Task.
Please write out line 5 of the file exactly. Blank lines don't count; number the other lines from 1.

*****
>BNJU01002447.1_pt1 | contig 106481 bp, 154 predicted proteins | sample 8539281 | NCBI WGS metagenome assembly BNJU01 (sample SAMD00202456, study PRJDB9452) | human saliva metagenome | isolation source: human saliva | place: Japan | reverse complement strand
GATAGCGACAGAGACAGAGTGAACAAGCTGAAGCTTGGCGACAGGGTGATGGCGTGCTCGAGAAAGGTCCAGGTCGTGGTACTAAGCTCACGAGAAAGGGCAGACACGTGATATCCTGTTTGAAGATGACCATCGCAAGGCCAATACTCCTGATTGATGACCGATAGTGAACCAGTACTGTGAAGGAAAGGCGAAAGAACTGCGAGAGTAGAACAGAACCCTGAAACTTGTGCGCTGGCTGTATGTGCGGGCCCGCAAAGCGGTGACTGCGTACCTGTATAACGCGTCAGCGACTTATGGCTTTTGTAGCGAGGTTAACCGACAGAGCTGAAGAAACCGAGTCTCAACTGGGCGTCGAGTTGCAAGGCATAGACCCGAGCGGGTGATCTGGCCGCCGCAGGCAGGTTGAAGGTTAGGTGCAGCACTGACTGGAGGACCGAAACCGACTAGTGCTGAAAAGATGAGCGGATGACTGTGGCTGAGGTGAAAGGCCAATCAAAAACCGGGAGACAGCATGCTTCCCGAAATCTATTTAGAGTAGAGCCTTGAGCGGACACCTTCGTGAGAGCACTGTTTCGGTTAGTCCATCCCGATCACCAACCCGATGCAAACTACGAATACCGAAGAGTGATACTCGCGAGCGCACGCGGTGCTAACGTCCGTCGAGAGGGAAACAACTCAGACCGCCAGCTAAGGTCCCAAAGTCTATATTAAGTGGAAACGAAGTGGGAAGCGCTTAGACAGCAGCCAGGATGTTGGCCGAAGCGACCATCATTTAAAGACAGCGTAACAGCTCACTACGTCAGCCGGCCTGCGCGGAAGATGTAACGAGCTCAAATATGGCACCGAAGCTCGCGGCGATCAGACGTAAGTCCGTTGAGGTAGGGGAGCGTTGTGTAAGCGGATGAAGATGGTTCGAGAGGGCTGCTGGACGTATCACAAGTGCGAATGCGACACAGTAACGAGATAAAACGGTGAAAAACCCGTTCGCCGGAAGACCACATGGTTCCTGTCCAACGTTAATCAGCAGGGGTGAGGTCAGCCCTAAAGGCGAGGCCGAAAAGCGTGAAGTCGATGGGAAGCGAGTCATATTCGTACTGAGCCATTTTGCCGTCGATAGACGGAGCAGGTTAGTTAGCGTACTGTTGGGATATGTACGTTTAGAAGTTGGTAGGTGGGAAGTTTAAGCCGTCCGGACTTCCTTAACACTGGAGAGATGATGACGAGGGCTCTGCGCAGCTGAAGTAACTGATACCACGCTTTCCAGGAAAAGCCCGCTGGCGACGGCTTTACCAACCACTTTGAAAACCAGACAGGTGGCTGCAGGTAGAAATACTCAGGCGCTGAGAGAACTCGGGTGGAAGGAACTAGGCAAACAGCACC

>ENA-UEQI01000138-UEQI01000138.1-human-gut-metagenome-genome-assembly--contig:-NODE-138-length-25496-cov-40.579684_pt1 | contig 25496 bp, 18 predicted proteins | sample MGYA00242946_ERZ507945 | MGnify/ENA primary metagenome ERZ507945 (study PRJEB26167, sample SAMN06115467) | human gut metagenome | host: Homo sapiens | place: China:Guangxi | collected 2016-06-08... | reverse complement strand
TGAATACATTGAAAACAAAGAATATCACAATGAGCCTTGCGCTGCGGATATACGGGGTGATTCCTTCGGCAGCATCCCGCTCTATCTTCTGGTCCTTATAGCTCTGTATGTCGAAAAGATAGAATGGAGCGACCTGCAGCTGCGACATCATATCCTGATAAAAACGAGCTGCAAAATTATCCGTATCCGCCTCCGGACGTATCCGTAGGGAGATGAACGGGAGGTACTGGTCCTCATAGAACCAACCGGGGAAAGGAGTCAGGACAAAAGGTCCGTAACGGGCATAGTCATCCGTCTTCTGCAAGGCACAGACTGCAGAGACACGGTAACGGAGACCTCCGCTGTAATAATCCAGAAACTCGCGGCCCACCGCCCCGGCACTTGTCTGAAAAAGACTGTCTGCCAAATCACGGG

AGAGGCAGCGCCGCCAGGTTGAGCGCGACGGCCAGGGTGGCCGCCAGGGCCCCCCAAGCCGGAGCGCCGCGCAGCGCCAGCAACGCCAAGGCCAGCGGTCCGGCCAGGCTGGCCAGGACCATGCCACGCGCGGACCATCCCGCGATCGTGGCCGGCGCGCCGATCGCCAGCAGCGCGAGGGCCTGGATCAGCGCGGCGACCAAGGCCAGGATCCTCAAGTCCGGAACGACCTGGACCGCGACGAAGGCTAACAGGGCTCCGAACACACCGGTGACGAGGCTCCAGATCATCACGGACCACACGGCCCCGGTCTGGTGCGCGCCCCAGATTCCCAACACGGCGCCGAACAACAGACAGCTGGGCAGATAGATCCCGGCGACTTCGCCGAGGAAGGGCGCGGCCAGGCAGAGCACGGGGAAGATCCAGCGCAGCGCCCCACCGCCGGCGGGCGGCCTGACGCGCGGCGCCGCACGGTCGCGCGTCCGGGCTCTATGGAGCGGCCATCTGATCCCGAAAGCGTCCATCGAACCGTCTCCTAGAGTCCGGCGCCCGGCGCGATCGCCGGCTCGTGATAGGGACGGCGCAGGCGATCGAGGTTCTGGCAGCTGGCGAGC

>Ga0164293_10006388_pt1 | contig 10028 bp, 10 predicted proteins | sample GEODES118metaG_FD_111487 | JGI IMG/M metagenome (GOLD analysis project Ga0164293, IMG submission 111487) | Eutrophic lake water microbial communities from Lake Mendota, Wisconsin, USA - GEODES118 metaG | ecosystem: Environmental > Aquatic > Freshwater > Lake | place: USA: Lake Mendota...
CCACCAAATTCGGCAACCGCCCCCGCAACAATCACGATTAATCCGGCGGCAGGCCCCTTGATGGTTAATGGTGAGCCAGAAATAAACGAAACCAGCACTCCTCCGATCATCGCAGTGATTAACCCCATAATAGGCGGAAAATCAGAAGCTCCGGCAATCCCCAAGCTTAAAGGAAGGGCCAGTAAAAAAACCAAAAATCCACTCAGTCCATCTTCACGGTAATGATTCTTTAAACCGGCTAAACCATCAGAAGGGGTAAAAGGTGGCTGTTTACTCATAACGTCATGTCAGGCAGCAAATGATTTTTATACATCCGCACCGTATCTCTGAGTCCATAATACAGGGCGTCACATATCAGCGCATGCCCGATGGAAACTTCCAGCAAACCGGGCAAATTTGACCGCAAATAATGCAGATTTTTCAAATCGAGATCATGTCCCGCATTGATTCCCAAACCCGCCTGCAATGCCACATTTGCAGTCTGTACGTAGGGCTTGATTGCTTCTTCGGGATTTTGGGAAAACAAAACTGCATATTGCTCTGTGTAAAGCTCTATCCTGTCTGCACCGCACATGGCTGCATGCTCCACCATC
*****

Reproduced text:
AGAGGCAGCGCCGCCAGGTTGAGCGCGACGGCCAGGGTGGCCGCCAGGGCCCCCCAAGCCGGAGCGCCGCGCAGCGCCAGCAACGCCAAGGCCAGCGGTCCGGCCAGGCTGGCCAGGACCATGCCACGCGCGGACCATCCCGCGATCGTGGCCGGCGCGCCGATCGCCAGCAGCGCGAGGGCCTGGATCAGCGCGGCGACCAAGGCCAGGATCCTCAAGTCCGGAACGACCTGGACCGCGACGAAGGCTAACAGGGCTCCGAACACACCGGTGACGAGGCTCCAGATCATCACGGACCACACGGCCCCGGTCTGGTGCGCGCCCCAGATTCCCAACACGGCGCCGAACAACAGACAGCTGGGCAGATAGATCCCGGCGACTTCGCCGAGGAAGGGCGCGGCCAGGCAGAGCACGGGGAAGATCCAGCGCAGCGCCCCACCGCCGGCGGGCGGCCTGACGCGCGGCGCCGCACGGTCGCGCGTCCGGGCTCTATGGAGCGGCCATCTGATCCCGAAAGCGTCCATCGAACCGTCTCCTAGAGTCCGGCGCCCGGCGCGATCGCCGGCTCGTGATAGGGACGGCGCAGGCGATCGAGGTTCTGGCAGCTGGCGAGC